Book Review: The Sin Eater’s Daughter by Melinda Salisbury

The Sin Eater's DaughterThe Sin Eater’s Daughter
Melinda Salisbury
Scholastic Press, February 2015
ISBN: 978-0-545-81062-3

Twylla comes from an odd background. No father is ever mentioned and her mother is the Sin Eater for the crown. Her job is to sit by the casket of a recently deceased person and ‘eat’ their sins in the form of various foods, spices and drink laid out on the top of the coffin. For years, Twylla believed she would be the next Sin Eater, but everything changed when the queen declared her to be the Daunen Embodied, the first in over a hundred years.

Her position requires her to have a drop of her blood mixed with poison once per month. She then drinks the mix as a way to demonstrate her purity and ability to see truth in others. It also makes contact with her skin lethal. Touching the condemned is another part of her destiny, one she’s come to detest because the queen made her kill a boy she’d become friendly with after declaring him a traitor for unspecified reasons. Another bit of reality hanging heavily over her is the fact that she’s betrothed to Merek, the prince who will assume the throne after his mother and stepfather relinquish it.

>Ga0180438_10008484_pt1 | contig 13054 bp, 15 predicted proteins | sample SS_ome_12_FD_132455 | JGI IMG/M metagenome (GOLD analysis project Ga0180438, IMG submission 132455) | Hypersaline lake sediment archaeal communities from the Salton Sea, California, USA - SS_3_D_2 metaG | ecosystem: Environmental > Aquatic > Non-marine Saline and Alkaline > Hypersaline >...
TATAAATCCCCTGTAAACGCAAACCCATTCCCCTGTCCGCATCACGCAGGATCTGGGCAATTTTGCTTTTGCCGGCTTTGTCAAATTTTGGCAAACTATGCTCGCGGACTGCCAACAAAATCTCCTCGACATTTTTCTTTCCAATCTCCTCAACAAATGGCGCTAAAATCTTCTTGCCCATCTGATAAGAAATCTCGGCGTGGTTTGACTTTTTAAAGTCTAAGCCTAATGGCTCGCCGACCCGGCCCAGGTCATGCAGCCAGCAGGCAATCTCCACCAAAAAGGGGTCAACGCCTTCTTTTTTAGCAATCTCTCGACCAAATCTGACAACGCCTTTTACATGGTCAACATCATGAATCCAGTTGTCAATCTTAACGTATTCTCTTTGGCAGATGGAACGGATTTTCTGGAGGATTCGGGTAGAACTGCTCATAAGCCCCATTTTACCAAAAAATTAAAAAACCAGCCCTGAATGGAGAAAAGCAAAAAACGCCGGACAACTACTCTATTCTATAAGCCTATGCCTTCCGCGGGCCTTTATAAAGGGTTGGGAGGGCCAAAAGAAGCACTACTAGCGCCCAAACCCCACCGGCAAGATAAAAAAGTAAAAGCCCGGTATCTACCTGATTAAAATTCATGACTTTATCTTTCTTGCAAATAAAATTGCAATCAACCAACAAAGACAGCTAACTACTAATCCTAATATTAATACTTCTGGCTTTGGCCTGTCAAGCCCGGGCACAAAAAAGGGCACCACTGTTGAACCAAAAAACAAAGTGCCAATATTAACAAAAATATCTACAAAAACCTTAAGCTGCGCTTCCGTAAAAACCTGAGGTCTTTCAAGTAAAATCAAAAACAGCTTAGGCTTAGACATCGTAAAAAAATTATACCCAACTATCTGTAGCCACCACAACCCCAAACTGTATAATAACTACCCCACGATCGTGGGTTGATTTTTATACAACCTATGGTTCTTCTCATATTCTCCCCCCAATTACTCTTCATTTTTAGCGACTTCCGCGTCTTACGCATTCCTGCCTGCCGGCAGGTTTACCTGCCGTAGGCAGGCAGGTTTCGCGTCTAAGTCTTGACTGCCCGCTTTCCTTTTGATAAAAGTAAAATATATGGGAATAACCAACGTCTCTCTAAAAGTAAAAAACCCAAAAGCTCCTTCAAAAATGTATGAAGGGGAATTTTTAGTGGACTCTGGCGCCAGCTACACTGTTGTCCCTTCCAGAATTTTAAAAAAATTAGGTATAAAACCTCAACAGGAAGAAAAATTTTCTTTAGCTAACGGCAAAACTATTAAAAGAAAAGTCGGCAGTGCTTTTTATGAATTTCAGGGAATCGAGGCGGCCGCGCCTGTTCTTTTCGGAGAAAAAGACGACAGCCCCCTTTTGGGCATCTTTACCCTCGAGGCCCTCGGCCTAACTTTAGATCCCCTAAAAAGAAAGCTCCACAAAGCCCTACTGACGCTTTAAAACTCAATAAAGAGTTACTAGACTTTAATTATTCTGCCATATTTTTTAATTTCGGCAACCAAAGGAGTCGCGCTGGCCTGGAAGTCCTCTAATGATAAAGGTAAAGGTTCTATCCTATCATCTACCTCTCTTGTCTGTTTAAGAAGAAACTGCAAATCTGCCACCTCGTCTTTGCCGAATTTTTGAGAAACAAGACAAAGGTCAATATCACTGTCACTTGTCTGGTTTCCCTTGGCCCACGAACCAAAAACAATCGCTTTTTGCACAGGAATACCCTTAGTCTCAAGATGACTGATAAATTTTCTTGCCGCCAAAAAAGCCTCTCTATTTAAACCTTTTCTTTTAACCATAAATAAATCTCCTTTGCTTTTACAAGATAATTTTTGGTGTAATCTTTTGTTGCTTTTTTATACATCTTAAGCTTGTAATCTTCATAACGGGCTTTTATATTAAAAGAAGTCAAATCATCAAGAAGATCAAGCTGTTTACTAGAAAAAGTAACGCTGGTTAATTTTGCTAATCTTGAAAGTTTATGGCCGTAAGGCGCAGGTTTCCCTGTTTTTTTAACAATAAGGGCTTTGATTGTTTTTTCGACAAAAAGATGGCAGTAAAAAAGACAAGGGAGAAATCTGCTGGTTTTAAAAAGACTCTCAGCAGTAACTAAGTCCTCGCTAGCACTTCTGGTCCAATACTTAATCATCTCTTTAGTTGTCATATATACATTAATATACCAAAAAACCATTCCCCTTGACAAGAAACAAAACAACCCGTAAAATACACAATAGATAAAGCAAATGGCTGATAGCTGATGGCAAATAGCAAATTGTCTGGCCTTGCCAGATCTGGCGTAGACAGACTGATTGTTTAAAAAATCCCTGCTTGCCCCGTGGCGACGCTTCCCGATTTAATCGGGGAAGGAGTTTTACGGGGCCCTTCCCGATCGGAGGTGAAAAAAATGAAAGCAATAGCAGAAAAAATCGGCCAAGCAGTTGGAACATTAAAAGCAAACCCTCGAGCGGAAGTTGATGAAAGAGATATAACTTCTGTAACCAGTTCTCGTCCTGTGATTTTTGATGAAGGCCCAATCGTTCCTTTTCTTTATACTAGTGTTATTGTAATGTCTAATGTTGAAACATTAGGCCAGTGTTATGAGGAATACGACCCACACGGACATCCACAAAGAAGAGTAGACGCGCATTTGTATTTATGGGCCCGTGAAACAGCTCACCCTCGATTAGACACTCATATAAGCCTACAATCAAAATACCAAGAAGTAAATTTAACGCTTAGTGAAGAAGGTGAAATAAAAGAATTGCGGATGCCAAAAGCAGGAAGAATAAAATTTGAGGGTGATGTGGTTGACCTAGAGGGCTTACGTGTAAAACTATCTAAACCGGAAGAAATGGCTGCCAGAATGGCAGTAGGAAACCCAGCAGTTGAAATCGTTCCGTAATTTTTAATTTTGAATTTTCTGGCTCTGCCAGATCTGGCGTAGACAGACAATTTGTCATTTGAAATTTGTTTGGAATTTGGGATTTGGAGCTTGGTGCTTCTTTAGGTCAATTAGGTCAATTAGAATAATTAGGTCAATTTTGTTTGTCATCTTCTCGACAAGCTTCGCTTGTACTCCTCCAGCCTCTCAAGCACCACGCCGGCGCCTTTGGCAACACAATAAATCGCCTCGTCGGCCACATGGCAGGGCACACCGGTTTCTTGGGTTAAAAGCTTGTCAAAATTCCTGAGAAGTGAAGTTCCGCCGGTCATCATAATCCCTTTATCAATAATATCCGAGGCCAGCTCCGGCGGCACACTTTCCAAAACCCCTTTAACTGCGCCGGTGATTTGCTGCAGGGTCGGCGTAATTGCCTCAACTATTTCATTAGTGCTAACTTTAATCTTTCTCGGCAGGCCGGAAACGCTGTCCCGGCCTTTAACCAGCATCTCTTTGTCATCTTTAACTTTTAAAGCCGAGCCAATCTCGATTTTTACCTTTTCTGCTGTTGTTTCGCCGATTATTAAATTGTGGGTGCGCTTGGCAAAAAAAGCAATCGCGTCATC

Merek has been away on a learning journey for the past two years, but his return, with some very different ways of seeing the future of the kingdom, sets in motion a series of events that quickly spiral out of control. This spiral is fueled by the queen’s treachery, the forbidden attraction between Twylla and Lief, her new bodyguard who comes from another kingdom where medicine and alchemy are far more advanced.

As she becomes more attracted to Lief, she must also agonize over her bond with Merek because she begins to see things through his eyes. The last thirty pages reminded me of a literary tennis match as emotions and truth bounced all over the place, but in an impossible to put down way. Every time it seemed like Twylla figured out how she felt about Merek and Lief, some new angle threw everything out the window. This was done so well, I couldn’t really anticipate what would finally happen. That’s a rare feat these days.

This is an excellent YA fantasy, one that adults will like as well and has me eager to read the second book, The Sleeping Prince: A Sin Eater’s Daughter Novel which is told from Lief’s younger sister’s point of view.

Reviewed by John R. Clark, MLIS, July 2016.